• Matthew Hooton 1.1.2

        That’s very funny and very accurate. The policy for those of us from Epsom is that, to attend a Grey Lynn dinner party, it is necessary to go to Zambesi and spend more than the per capita GDP of most sovereign nations on a shirt that looks sufficiently old and torn that you look sufficiently poor, casual and liberal-left to be accepted at the dinner party at the $2 million villa (also rennovated to look sufficiently poor, casual and liberal-left) — but there is never any problem fitting in because, by the third bottle of $120 Waiheke red, the conversation usually turns to the overburden of taxation and which private schools over on our side of town are best.

  2. Carol 2

    Let’s hope we’ll be saying Back Benches again before too long.

    How? Whats the plan? I noticed Clare Curran made a good suggestion in Question time a couple of days ago:

    http://www.parliament.nz/en-NZ/PB/Business/QOA/5/3/d/50HansQ_20120626_00000012-12-Television-Public-Service-Channels-Closure.htm

    Clare Curran: Following the axing of public broadcasting television channel TVNZ 7 on 30 June, will he commit to reserve spectrum for a public service or non-profit public interest television channel for the future; if not, why not?

    What about getting behind Triangle going digital and nation-wide? Triangle continues to broadcast some really good, relatively cheap, local current affairs, plus international news programmes. And some of the local programmes then get put online, like Bomber’s shows.

    http://www.tritv.co.nz/

    • dd 2.1

      Could Maori Tv not pick it up? I can’t imagine the budget for the show is that huge….

      • ghostwhowalksnz 2.1.1

        Sky TV is looking at it . Not really a specialist show for Maori TV

        • dd 2.1.1.1

          With some slight adjustments it could slide in. Probably need a new co host along with other changes. But I could see it working.

          It could be on prime i guess.

          • felix 2.1.1.1.1

            Yeah and if you change the focus of the show from politics to cosmetics it could probably fit on the new Shopping Channel too.

  3. js 3

    The last Court Report tonight should be good. And I hear that KimDomCom was in the audience for the last Media 7 taping last night. All those TVNZ7 shows (including the Good Word, Hindsight etc) show that NZ can do inexpensive, relevant and entertaining television. Without constant intrusive advertising. Will be sadly missed. I thought jacinda’s final comment on Backbenches last night was brilliant – just taking an extended commercial break until the Labour/Greens government brings back public broadcasting.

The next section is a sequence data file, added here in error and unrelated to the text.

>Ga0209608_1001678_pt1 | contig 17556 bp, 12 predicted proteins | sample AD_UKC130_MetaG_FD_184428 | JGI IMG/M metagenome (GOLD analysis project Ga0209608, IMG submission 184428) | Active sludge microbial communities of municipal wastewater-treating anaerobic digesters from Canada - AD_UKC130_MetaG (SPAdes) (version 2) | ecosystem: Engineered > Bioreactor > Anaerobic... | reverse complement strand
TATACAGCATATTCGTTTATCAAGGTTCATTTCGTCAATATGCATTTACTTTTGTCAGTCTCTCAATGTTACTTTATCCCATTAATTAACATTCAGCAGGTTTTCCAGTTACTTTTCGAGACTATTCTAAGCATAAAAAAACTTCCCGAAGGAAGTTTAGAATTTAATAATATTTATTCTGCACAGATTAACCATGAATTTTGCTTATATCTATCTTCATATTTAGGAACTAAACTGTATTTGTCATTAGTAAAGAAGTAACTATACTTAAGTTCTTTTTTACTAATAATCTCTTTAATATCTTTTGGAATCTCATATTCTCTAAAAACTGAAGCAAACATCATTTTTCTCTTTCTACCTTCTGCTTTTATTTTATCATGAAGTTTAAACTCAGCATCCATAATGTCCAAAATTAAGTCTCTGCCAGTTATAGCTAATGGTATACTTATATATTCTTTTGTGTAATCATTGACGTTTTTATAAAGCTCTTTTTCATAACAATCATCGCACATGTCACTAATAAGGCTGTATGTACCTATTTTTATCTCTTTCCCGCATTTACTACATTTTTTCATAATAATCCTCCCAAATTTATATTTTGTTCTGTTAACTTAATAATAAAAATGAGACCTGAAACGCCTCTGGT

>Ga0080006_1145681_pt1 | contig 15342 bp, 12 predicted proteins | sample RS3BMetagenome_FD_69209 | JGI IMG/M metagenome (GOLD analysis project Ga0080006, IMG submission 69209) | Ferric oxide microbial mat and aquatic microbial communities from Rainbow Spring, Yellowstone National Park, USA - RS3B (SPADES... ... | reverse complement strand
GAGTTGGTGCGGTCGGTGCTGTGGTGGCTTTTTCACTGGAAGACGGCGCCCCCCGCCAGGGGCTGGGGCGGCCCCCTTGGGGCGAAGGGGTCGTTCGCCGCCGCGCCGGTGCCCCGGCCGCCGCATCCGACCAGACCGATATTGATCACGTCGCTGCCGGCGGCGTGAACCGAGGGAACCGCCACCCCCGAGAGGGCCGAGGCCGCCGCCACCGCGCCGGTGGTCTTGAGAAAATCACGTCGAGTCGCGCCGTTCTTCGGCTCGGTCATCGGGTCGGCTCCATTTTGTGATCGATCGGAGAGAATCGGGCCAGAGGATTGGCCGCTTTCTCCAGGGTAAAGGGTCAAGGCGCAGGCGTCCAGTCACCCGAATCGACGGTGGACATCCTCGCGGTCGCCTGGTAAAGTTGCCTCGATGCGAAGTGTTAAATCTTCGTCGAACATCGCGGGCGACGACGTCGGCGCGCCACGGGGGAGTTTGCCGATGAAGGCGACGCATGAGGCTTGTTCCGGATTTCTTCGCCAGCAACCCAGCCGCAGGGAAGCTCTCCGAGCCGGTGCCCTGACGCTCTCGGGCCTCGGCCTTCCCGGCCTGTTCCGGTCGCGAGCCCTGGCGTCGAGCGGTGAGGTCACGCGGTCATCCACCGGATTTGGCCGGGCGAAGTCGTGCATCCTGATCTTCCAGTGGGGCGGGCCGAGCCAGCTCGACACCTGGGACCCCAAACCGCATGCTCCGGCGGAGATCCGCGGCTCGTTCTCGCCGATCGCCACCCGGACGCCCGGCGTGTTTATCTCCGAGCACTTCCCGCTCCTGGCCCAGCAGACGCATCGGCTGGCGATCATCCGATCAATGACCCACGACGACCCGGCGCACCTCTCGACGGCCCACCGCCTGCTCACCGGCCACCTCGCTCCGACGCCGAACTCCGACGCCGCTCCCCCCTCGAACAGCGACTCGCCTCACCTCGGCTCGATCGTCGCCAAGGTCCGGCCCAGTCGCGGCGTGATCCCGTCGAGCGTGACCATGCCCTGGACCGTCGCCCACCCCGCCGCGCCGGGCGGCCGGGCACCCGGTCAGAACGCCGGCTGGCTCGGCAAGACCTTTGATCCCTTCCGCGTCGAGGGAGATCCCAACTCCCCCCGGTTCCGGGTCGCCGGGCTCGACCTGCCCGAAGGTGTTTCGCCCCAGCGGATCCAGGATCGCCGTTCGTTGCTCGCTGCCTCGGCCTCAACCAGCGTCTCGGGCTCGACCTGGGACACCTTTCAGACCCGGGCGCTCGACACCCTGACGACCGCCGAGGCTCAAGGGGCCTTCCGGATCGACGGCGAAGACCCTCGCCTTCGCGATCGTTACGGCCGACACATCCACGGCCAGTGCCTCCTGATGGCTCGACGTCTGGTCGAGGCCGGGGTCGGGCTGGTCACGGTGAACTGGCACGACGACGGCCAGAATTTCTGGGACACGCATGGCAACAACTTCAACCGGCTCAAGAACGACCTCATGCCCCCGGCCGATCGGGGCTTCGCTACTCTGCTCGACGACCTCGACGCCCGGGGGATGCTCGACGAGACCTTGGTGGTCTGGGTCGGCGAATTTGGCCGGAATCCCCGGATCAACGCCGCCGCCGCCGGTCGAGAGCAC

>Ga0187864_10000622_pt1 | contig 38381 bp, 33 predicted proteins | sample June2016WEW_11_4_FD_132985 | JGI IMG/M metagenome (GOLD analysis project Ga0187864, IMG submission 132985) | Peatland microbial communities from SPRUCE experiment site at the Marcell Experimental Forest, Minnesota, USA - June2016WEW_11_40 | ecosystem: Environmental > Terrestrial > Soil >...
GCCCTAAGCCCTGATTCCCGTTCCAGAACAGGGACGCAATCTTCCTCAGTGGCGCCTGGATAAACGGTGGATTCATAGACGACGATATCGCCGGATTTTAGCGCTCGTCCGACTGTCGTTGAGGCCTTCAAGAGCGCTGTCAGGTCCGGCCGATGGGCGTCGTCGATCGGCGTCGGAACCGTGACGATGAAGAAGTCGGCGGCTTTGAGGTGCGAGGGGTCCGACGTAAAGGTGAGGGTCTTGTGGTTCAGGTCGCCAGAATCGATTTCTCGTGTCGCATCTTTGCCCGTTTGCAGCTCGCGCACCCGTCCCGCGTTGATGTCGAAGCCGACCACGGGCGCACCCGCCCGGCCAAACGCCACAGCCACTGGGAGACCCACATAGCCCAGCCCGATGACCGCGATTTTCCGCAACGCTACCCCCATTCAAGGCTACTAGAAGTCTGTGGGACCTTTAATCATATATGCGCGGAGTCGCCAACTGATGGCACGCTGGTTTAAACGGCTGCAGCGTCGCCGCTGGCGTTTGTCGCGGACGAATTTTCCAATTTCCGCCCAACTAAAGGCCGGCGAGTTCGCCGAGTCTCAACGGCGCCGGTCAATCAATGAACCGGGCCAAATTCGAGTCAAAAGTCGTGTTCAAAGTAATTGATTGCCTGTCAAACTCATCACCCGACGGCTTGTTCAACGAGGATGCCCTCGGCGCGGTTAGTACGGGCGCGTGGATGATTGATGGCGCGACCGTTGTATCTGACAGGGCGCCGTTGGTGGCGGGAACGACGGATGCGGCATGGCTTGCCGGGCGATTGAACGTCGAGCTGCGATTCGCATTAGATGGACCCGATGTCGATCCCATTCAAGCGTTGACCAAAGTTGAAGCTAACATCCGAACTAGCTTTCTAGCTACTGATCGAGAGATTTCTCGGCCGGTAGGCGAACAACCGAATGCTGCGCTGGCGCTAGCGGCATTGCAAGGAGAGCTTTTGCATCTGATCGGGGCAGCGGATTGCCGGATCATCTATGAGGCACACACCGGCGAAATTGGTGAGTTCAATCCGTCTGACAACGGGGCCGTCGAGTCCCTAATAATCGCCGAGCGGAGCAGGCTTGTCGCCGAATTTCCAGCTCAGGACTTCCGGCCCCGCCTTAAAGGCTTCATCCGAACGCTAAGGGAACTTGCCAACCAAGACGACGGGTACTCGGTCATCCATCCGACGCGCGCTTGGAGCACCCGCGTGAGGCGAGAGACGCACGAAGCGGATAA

• aerobubble 3.1

      Its innovative television and like most innovation, it must move aboard to get funding.

  4. Hilary 4

    I think it is a bit counterproductive to have a go at Media7. As a viewer I like all the NZ-made TVNZ7 programmes, including that lovely old fashioned crafty one. Media7 worked hard to find a temporary home. But this is a fight for ongoing secure public broadcasting and it would be more effective to be as inclusive as possible.

  5. Rosie 5

    Had always wanted to watch TVNZ7 and couldn’t until our very old TV gave up the ghost and we got a new telly and have since been able to pick up some extra free chanels. Only got to see two episodes of Back Benches and really loved it. I like it how the poli’s are put into a natural social setting, (the Kiwi pub)and removed from their minders. Also enjoyed many other good programmes on 7, including secrets of the seven sisters about the history and function of the oil industry. And now its almost all over!

    Aerobubble refers to innovative televsion above, and innovative anything is the enemy of the nat govt. No wonder they canned it. They don’t want NZers questioning, thinking and reflecting. Just dumb us all down with endless celebrity ‘reality’ contests and US cop shows.

    • aerobubble 5.1

      Its well remarked that we are an innovative nation and we don’t translate this into businesses.

      TVNZ7 is soon to be yet another example of this.

      Backbenches is cheap TV compared to The Nation and Q&A, and much better since they don’t have journalists talking to journalists like they all know stuff, were original, and not rewarded for their positioning in the meme market place by institutional parties.

      Why exactly are, for example, we finally building a highway system at the start of peak oil? because too many eminent people pooh pooh any idea that they don’t yet have a financial angle on, and since most innovation produces yet to be rewarding products and services, there’s no financial angle for power brokers. Its called conservatism, and its endemic in our business elites, often the placeholders of also rans throw backs thrown out of EU, US, OZ because of they were too conservative.
      Hired by NZ firms who desperately want to keep capital growth up even at the expense of long term stakeholder interests.